- Weekly update
- 2 minute read
- Global equity market performance was primarily positive across the board. In GBP terms, Europe rose the most, up +1.78%, followed by the UK (+1.62%), the US (+1.60%), Japan (+0.23%). Emerging Markets had no
change over the week.
- Bonds were mixed over the week. UK Gilts and UK Corporates were both down -0.07%, whilst European bonds fell -0.18% and US government bonds rose +0.36% respectively.
- GBP appreciated vs EUR and USD by +0.60% and +0.19% respectively. GBP depreciated -1.44% vs JPY.
- In USD terms, the oil price rose +5.80% and gold rose by +0.07%.
- The US market was bolstered by a report showing strong jobs data, with the US adding 312,000 positions in December, beating the average consensus of 180,000. The report also revised the October and November figures upward by a combined 58,000 jobs.
Investors eagerly awaited this report to gauge the health of the US economy ahead of Fed Chairman Jay Powell’s speech, in which he reiterated patience on rate rises. Markets responded by rallying to close out the week.
- CPI inflation in the Eurozone fell to 1.6% YoY in December, the weakest rate in eight months. The slowdown was due to the sluggish rise in energy costs. Eurostat statistics showed the slower rise in energy prices, up 5.5% YoY in December compared to 9.1% YoY in November. Given that the Eurozone is a net energy importer, a weaker oil price could boost Eurozone consumption in the coming months.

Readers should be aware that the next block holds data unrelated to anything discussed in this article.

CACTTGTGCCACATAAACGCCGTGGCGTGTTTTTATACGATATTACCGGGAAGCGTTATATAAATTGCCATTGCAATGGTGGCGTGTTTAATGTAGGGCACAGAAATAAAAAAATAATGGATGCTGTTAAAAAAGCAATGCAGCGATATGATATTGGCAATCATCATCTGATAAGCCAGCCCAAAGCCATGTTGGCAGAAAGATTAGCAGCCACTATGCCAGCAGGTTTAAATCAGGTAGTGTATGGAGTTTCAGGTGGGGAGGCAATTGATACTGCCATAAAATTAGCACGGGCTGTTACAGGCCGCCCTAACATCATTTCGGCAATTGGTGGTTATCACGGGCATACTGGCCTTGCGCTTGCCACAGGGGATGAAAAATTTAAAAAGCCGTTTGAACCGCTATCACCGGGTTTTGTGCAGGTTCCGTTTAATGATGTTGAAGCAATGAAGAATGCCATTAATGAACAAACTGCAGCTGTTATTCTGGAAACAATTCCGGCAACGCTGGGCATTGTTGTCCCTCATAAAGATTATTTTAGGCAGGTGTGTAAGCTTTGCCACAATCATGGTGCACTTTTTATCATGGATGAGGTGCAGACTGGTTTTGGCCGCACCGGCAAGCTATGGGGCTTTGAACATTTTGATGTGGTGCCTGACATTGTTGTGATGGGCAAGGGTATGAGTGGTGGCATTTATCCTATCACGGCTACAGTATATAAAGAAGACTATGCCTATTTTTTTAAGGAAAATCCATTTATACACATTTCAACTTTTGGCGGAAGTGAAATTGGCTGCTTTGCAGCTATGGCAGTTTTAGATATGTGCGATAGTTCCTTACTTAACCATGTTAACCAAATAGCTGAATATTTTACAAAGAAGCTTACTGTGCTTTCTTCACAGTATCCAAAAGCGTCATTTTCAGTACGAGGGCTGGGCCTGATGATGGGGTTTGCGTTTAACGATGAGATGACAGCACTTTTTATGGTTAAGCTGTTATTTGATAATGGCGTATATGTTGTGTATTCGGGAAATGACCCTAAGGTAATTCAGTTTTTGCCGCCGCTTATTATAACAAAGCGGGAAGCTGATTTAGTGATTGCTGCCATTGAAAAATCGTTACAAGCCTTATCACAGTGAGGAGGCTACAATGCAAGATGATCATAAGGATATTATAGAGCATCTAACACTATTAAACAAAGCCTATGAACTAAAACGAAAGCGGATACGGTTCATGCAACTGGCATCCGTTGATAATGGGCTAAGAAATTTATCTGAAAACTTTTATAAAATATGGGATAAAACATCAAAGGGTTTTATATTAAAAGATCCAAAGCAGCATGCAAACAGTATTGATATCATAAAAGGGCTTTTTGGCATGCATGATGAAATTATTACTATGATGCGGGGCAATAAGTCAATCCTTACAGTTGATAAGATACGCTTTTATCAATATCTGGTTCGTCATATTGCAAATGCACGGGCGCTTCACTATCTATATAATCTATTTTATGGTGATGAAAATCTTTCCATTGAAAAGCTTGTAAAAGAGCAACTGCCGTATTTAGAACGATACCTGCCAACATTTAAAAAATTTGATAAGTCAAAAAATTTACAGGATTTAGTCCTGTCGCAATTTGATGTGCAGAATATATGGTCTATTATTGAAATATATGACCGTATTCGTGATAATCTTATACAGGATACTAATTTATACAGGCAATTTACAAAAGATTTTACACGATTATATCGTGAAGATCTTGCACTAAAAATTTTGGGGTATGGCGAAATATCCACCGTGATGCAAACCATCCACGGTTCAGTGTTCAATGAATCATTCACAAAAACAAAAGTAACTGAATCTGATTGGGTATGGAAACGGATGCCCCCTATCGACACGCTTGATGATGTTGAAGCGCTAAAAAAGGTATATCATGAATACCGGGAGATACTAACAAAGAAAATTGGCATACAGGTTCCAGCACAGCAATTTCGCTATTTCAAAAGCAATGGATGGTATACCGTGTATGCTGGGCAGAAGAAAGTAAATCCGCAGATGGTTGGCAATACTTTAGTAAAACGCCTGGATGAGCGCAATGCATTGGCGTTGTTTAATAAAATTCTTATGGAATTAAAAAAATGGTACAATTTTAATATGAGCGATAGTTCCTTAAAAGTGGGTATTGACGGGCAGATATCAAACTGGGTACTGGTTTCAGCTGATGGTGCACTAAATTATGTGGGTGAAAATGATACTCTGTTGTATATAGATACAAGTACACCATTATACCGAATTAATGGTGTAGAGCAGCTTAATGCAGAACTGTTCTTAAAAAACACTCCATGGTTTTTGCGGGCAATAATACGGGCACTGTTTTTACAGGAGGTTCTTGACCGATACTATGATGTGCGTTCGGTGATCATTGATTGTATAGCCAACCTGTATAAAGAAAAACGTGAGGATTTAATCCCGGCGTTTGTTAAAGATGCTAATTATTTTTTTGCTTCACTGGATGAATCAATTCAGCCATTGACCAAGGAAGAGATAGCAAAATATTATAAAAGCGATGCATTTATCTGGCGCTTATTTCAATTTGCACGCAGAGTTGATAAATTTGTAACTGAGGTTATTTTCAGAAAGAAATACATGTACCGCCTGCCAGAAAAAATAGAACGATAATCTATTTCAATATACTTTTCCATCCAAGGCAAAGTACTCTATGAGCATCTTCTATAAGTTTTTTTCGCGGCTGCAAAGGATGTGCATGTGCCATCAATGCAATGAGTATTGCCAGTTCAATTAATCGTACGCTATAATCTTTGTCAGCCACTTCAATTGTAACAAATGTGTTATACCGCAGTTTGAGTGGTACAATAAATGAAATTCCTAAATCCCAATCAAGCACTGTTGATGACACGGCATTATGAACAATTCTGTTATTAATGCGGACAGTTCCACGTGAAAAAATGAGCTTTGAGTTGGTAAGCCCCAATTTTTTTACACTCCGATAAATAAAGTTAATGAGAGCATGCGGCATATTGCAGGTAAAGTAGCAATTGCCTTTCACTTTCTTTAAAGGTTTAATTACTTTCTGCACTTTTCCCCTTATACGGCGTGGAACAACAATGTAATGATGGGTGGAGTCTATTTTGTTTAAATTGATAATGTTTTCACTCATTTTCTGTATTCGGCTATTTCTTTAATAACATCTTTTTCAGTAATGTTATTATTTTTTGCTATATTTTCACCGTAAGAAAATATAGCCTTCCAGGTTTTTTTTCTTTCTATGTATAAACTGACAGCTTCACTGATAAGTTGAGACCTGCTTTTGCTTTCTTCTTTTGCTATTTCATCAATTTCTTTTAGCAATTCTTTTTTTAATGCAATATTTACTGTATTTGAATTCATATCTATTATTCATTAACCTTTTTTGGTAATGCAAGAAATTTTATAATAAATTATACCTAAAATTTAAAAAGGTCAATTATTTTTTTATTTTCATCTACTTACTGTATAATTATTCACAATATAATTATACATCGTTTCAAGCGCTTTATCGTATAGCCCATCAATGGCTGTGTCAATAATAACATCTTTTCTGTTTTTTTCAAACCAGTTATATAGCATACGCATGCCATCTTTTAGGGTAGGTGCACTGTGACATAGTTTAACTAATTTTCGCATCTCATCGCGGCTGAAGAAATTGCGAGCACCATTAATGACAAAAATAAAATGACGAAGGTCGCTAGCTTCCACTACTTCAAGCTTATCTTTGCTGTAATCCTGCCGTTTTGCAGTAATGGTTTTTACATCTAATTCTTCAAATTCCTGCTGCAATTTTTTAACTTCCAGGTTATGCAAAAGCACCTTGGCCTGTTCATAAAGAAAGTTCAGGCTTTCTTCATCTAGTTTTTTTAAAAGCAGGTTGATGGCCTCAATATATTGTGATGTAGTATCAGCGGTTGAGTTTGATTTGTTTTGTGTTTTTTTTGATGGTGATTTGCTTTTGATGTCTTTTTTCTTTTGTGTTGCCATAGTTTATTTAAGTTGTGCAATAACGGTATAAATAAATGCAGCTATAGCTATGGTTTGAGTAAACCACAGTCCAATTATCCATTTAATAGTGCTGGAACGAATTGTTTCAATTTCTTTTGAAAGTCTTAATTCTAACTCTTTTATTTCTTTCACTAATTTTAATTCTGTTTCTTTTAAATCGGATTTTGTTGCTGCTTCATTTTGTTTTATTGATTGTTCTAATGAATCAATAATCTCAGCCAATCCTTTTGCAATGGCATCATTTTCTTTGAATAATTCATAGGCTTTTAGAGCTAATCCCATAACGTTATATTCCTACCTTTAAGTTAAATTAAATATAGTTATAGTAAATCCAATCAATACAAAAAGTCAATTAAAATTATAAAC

- A delegation of American officials will shortly meet their Chinese counterparts in Beijing for two days of discussions, the first face-to-face talks since the two presidents agreed a trade truce at the G20 summit last month. The success of the meeting may depend on China’s willingness to make concessions around purchasing more American goods and imposing measures to prevent intellectual property theft from the US. Ahead of the 2nd March deadline, the news of a potential resolution to the trade tariffs provided some respite for investors.
- Global growth remains resilient although there is evidence of the recovery being less synchronised. We expect earnings growth to remain positive and inflation to cause gradual interest rate rises.
- Despite elevated geopolitical risk, we believe this is an environment favouring equities over bonds.
- Within our regional equity allocation, we are cautious on UK equities and favour those regions most attractively positioned to benefit from the improvement in the global growth dynamic.
The information contained in this document is believed to be correct but cannot be guaranteed. Past performance is not a reliable indicator of future results. The value of investments and the income from them may fall as well as rise and is not guaranteed. An investor may not get back the original amount invested. Opinions constitute our judgment as at the date shown and are subject to change without notice. This document is not intended as an offer or solicitation to buy or sell securities, nor does it constitute a personal recommendation. Where links to third party websites are provided, Close Brothers Asset Management accepts no responsibility for the content of such websites nor the services, products or items offered through such websites.